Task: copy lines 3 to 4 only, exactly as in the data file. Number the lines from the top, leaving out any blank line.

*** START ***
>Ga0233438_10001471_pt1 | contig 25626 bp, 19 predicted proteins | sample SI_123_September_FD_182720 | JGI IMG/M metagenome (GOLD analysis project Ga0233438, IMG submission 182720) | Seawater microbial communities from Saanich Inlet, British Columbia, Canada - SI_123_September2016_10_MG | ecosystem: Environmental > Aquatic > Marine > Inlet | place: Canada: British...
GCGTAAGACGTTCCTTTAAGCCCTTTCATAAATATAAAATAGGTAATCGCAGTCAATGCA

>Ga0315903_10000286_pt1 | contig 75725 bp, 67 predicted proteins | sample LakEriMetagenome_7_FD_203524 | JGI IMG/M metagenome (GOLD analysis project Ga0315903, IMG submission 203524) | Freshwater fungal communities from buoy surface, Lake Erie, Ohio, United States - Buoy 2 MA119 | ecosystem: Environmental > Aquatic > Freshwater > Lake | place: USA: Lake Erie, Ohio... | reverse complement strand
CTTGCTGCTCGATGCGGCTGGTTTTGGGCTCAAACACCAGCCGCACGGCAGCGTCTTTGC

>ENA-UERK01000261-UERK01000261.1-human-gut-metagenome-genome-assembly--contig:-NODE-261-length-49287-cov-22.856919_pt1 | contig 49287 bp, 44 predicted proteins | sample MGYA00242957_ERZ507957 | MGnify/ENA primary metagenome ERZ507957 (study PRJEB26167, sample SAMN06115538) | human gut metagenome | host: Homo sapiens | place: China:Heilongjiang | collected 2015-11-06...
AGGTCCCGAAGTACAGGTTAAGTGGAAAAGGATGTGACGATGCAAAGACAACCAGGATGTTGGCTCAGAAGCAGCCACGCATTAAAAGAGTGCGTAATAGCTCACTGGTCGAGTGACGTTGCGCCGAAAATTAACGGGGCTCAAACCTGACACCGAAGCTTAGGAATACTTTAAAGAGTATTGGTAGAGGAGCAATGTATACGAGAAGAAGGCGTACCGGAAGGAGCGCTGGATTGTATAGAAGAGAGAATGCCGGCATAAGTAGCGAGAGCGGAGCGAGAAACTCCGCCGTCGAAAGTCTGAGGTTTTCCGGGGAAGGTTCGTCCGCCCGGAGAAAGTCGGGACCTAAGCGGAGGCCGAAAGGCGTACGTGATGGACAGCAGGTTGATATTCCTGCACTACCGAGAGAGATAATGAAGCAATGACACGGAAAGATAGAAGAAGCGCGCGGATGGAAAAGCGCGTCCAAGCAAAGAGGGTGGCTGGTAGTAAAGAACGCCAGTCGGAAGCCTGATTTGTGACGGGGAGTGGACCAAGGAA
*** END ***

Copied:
>Ga0315903_10000286_pt1 | contig 75725 bp, 67 predicted proteins | sample LakEriMetagenome_7_FD_203524 | JGI IMG/M metagenome (GOLD analysis project Ga0315903, IMG submission 203524) | Freshwater fungal communities from buoy surface, Lake Erie, Ohio, United States - Buoy 2 MA119 | ecosystem: Environmental > Aquatic > Freshwater > Lake | place: USA: Lake Erie, Ohio... | reverse complement strand
CTTGCTGCTCGATGCGGCTGGTTTTGGGCTCAAACACCAGCCGCACGGCAGCGTCTTTGC